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<a href="http://www.huffingtonpost.com/nil-zacharias/humane-meat-is-the-soluti_b_880731.html" target="_blank">http://www.huffingtonpost.com/nil-za..._b_880731.html</a><br><br><div class="quote-container"><span>Quote:</span>
<div class="quote-block">in a free market economy, can we realistically expect appreciation for animals to suddenly trump the industrial efficiency required to meet the demand of billions of hungry omnivores? Or will these new-age "compassionate farms" collectively scale production to compete with their big, bad industrial counterparts (the factory farms), who raise 99.9 percent of chickens for meat, 97 percent of laying hens, 99 percent of turkeys, 95 percent of pigs, and 78 percent of cattle <a href="http://www.onegreenplanet.org/foodandhealth/why-everyone-should-consider-giving-up-meat/" target="_blank">currently sold</a>? Most importantly, let's assume the humane movement helps us achieve the Utopian vision of animal agribusiness, where the overall industry is well-regulated (including big, small, corporate and family-owned farms) and all farm animals have space to stretch their legs and wings, eat organic produce and are drug-free; will buying such "happy" meat and dairy somehow reduce the overall demand for animal products? You guessed it -- highly unlikely.<br><br>
However, there's one thing we can be certain about -- buying "humane" animal products will help us feel better about our choice to consume the animals we care about, while distracting us from the root of the problem (<a href="http://www.nytimes.com/2008/01/27/weekinreview/27bittman.html" target="_blank">our gargantuan appetite for meat and dairy</a>). In addition, buying humanely-raised animal products (even if it's driven by the best intentions and as a solution for those of us who will never consider giving up meat/dairy), unwittingly encourages us to consume more animals with a lighter conscience.</div>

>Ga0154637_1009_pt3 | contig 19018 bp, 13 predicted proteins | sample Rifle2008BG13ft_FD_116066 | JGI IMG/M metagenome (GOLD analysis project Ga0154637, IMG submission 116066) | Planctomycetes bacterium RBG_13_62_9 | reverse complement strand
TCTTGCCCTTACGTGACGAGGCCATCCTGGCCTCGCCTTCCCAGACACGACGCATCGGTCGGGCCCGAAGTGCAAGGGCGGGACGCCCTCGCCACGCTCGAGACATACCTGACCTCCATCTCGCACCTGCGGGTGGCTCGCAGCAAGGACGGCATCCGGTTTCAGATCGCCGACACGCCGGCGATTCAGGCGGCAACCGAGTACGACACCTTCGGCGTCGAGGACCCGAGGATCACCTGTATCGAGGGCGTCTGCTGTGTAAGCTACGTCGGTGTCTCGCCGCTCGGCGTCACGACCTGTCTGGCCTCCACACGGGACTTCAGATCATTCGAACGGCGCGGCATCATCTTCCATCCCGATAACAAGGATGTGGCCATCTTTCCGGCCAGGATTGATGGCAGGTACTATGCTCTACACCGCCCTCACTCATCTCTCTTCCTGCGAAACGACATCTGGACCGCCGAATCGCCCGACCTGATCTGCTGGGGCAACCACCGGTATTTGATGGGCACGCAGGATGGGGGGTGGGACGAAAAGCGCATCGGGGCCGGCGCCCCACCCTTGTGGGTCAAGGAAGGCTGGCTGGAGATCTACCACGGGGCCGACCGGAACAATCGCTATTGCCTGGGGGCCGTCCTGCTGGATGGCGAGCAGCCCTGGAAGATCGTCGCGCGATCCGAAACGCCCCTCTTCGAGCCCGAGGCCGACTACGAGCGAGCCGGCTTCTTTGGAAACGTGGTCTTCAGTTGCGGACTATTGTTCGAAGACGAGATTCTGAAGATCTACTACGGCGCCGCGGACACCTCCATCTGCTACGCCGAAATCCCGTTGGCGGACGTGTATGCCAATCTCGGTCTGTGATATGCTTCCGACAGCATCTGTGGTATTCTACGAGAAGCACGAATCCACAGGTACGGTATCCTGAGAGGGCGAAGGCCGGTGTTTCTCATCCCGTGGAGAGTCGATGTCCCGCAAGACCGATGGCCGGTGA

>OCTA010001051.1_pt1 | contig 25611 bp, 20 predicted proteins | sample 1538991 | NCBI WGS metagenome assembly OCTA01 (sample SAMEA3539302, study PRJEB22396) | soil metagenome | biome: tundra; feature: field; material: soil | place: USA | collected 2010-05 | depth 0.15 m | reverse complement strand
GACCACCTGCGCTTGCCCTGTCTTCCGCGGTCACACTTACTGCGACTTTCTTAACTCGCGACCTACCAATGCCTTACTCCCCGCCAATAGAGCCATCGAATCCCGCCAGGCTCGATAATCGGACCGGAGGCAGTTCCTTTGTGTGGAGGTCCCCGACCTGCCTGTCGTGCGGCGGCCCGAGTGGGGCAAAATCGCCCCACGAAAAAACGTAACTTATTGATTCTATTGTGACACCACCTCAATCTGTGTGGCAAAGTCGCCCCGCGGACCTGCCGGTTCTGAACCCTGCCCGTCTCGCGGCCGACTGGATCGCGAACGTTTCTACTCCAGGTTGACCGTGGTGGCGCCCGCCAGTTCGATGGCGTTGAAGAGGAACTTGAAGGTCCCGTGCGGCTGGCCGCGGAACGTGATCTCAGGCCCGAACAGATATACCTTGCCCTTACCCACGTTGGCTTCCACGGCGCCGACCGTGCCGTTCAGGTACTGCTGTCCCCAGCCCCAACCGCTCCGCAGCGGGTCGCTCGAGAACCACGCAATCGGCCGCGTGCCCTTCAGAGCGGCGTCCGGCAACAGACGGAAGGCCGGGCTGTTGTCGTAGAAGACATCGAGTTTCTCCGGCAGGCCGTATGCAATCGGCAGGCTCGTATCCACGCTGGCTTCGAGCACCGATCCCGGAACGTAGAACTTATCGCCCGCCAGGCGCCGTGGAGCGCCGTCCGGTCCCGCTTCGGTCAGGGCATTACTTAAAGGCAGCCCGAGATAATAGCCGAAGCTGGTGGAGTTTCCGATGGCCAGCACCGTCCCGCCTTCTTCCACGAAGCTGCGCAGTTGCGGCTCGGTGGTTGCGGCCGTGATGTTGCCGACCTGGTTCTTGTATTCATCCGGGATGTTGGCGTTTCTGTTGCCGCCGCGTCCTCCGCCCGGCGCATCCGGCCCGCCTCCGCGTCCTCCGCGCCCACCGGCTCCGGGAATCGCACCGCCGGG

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This was a good read, thought I'd share.
 

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On the other hand, encouraging the world to turn toward more humane meat means that the stuff is going to wind up costing more to produce, which means fewer will be able to afford it, so fewer animals suffer. Would that be a good thing, in a roundabout sort of way?
 

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Thanks for posting that<img alt="" class="inlineimg" src="/images/smilies/smiley.gif" style="border:0px solid;" title=":)"><br><br>
My boyfriend's brother, Danny (a vegetarian, oddly enough) is constantly singing the praises of people like Michael Pollan, who advocate for small farms where the meat is "humanely" raised. Danny thinks that it a genius idea and is the solution to factory farms. I point out that it isn't workable on a a large scale and that the more reasonable solution would be to just stop eating meat and dairy. But for some reason it just doesn't sink in.
 

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The majority of humans could never be fed "humane" meat without drastically reducing their intake of meat anyway, because only factory farms can feed that many people meat on a daily basis. The "humane" farms would become factory farms in less than a decade to keep up with customer demands.
 

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<div class="quote-container"><span>Quote:</span>
<div class="quote-block">Originally Posted by <strong>Josh James xVx</strong> <a href="/forum/post/2925517"><img alt="View Post" class="inlineimg" src="/img/forum/go_quote.gif" style=""></a><br><br>